The medication was diluted in 200 µl 0·08% Methocel/H2O as vehicle and administered by oral gavage starting from day 3 post immunization (p.i) until termination. Each treatment group consisted of 8 animals: vehicle alone as a negative control, 5 mg/kg body weight DMF twice a day, 15 mg/kg body weight DMF twice a day, 5 mg/kg body weight MHF twice a day. The compounds were obtained via Fumapharm AG. MHF, which is highly acidic, was given as calcium salt to avoid acidosis. The lower DMF dose and the MHF dose correlated to the dose used in human psoriasis in clinical trials. The threefold higher dosage of DMF was used to compensate for body surface disparity of mice. Oral gavage was used to ensure exact dosing and to avoid compound degradation.

‘Multi-analyte profiling’ (MAP)

Plasma samples (50 µl) were obtained under general anaesthesia from retro-orbital sinus of all mice before immunization, at the peak of the disease (day 11) and in partial remission (day 21). The plasma protein concentration of 60 cytokines and other markers was measured by MAP testing (Rules Based Medicine, Austin, TX, USA; <http://www.rulesbasedmedicine.com>).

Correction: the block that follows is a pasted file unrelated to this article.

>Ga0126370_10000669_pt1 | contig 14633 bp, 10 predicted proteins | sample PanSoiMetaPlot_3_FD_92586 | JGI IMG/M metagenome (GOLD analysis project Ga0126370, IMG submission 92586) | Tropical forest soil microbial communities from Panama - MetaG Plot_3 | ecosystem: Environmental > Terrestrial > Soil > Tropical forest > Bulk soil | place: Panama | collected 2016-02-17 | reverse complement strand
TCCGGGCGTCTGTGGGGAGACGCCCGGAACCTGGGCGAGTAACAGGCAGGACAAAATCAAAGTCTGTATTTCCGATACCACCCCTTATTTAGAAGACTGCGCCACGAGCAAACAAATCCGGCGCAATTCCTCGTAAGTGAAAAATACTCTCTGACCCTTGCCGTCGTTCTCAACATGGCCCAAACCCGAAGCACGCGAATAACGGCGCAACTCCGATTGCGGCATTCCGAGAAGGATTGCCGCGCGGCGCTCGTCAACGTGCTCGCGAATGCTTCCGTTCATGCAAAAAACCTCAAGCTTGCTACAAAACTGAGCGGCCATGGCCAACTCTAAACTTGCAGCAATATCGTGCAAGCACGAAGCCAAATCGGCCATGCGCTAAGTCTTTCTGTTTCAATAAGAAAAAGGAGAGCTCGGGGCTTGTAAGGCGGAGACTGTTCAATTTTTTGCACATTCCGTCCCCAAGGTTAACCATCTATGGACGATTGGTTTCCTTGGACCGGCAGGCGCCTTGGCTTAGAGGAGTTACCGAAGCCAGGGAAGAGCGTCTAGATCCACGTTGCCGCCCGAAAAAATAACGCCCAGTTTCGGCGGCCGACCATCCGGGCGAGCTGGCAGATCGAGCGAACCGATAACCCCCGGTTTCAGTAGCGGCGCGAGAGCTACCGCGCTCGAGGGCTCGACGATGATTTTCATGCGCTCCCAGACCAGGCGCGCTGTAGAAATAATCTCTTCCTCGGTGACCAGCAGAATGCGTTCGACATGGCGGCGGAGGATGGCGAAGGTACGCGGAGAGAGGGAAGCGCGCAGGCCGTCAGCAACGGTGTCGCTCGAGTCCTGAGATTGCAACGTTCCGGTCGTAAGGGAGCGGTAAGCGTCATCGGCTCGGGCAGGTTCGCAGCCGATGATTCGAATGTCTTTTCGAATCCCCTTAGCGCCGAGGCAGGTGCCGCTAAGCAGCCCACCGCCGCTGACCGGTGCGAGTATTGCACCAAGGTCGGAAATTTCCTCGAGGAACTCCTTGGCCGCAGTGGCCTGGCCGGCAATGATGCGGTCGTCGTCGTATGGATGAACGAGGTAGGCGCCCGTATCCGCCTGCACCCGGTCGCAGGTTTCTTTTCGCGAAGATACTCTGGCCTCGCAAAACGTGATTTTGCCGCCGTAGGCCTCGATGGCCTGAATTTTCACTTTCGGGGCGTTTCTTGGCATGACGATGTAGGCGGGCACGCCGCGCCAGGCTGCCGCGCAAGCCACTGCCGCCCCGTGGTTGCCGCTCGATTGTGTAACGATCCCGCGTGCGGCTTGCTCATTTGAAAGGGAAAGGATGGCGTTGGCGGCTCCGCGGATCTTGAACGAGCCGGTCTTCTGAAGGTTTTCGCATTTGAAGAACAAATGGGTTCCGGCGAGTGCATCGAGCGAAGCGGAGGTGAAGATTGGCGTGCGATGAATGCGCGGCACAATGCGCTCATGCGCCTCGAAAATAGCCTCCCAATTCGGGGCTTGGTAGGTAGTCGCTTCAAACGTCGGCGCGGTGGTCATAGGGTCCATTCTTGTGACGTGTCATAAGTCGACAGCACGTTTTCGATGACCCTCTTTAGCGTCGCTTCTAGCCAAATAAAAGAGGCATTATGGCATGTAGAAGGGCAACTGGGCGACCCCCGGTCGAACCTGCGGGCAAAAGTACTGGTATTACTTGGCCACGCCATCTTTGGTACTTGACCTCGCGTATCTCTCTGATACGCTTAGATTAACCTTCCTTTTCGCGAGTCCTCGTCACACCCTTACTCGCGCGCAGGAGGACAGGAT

Histology

In the early chronic phase, day 27 p.i., animals were deeply anaesthesized with ketamine/xylazine hydrochloride and transcardially perfused with saline followed by 4% of paraformaldehyde. The complete spinal cord was carefully removed and 8–10 axial sections were further processed for routine paraffin embedding [14]. Early terminated animals were excluded from histology due to low comparability of different disease stages.